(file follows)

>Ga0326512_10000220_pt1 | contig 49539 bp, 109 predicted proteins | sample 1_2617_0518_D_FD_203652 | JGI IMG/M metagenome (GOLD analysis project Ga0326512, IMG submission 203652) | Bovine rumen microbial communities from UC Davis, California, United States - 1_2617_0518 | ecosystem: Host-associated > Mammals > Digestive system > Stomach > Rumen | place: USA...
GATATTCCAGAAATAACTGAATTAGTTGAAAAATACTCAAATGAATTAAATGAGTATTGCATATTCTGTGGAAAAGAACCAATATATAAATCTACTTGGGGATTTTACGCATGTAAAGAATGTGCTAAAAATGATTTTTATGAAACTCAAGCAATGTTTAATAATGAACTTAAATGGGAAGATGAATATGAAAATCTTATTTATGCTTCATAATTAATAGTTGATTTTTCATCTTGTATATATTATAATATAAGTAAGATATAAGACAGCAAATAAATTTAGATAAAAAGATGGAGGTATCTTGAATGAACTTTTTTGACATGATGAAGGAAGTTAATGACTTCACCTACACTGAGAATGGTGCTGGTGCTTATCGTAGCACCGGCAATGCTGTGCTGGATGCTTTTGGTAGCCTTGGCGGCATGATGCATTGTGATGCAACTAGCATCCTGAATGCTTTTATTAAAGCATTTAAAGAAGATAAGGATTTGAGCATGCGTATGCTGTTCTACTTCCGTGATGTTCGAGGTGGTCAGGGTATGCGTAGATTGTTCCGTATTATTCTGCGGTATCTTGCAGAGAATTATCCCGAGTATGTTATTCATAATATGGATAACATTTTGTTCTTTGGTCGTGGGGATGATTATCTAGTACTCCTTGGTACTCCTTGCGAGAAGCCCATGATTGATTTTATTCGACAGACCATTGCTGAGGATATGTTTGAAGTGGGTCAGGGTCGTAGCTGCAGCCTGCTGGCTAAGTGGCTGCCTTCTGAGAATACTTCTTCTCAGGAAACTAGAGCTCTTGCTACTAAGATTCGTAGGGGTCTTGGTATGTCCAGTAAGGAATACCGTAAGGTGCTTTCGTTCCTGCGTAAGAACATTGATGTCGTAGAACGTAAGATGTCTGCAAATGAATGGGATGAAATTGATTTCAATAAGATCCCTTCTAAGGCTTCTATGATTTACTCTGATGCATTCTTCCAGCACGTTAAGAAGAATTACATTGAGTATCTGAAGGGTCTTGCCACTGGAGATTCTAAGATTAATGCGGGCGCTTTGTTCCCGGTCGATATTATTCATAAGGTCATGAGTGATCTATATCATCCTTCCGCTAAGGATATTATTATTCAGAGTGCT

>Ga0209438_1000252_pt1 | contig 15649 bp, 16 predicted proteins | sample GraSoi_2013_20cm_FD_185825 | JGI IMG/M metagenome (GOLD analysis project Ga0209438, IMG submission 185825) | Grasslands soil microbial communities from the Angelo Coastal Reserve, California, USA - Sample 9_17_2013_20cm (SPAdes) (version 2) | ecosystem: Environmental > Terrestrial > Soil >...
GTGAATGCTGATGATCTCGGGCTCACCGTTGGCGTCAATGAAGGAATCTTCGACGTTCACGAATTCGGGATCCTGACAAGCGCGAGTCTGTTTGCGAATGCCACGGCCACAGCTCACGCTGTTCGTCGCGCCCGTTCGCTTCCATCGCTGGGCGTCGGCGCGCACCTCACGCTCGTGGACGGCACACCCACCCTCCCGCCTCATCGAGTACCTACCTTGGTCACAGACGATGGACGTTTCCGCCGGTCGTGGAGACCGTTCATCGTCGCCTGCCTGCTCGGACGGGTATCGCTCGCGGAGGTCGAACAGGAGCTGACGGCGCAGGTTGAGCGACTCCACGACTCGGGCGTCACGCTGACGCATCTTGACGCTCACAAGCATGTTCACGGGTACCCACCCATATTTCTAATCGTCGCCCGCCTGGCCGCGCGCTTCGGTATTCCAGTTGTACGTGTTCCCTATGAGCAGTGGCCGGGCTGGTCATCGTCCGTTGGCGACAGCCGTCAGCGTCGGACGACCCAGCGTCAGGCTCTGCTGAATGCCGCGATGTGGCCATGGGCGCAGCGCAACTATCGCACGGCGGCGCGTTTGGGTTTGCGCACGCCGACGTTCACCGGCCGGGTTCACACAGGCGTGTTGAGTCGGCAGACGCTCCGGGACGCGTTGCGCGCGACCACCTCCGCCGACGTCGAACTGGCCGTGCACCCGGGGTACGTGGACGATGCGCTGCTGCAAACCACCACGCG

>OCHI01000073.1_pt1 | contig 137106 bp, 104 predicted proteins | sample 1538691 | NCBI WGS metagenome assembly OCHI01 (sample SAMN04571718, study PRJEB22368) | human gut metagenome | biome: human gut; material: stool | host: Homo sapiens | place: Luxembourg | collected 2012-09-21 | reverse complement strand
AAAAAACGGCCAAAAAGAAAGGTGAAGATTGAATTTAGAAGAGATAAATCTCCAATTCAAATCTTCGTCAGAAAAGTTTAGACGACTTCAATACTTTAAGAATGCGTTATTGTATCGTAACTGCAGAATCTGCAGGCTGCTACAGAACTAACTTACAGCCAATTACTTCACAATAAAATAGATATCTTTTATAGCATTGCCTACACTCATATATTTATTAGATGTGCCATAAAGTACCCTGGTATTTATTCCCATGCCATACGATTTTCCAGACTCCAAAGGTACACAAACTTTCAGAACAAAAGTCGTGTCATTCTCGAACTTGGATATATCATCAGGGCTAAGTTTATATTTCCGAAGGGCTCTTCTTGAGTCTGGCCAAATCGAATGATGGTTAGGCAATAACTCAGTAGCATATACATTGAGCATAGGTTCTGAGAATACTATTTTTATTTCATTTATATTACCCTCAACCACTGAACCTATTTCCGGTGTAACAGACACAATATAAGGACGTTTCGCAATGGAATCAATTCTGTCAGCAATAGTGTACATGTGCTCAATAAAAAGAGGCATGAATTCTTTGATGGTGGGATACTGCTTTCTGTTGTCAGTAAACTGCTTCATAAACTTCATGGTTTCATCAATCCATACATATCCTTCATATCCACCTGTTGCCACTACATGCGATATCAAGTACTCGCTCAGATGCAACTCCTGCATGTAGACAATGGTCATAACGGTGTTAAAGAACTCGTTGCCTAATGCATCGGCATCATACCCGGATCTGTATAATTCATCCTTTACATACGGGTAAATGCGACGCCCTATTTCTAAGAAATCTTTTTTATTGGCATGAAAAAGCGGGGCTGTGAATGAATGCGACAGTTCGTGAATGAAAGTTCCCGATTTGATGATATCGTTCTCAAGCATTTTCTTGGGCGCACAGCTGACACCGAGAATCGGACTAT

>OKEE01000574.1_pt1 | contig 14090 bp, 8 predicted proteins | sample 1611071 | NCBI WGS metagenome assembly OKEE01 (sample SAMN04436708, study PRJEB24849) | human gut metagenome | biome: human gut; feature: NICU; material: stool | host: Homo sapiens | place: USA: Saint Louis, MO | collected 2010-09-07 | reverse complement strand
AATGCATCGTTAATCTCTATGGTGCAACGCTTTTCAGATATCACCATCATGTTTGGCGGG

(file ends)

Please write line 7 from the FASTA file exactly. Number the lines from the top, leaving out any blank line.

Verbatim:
>OKEE01000574.1_pt1 | contig 14090 bp, 8 predicted proteins | sample 1611071 | NCBI WGS metagenome assembly OKEE01 (sample SAMN04436708, study PRJEB24849) | human gut metagenome | biome: human gut; feature: NICU; material: stool | host: Homo sapiens | place: USA: Saint Louis, MO | collected 2010-09-07 | reverse complement strand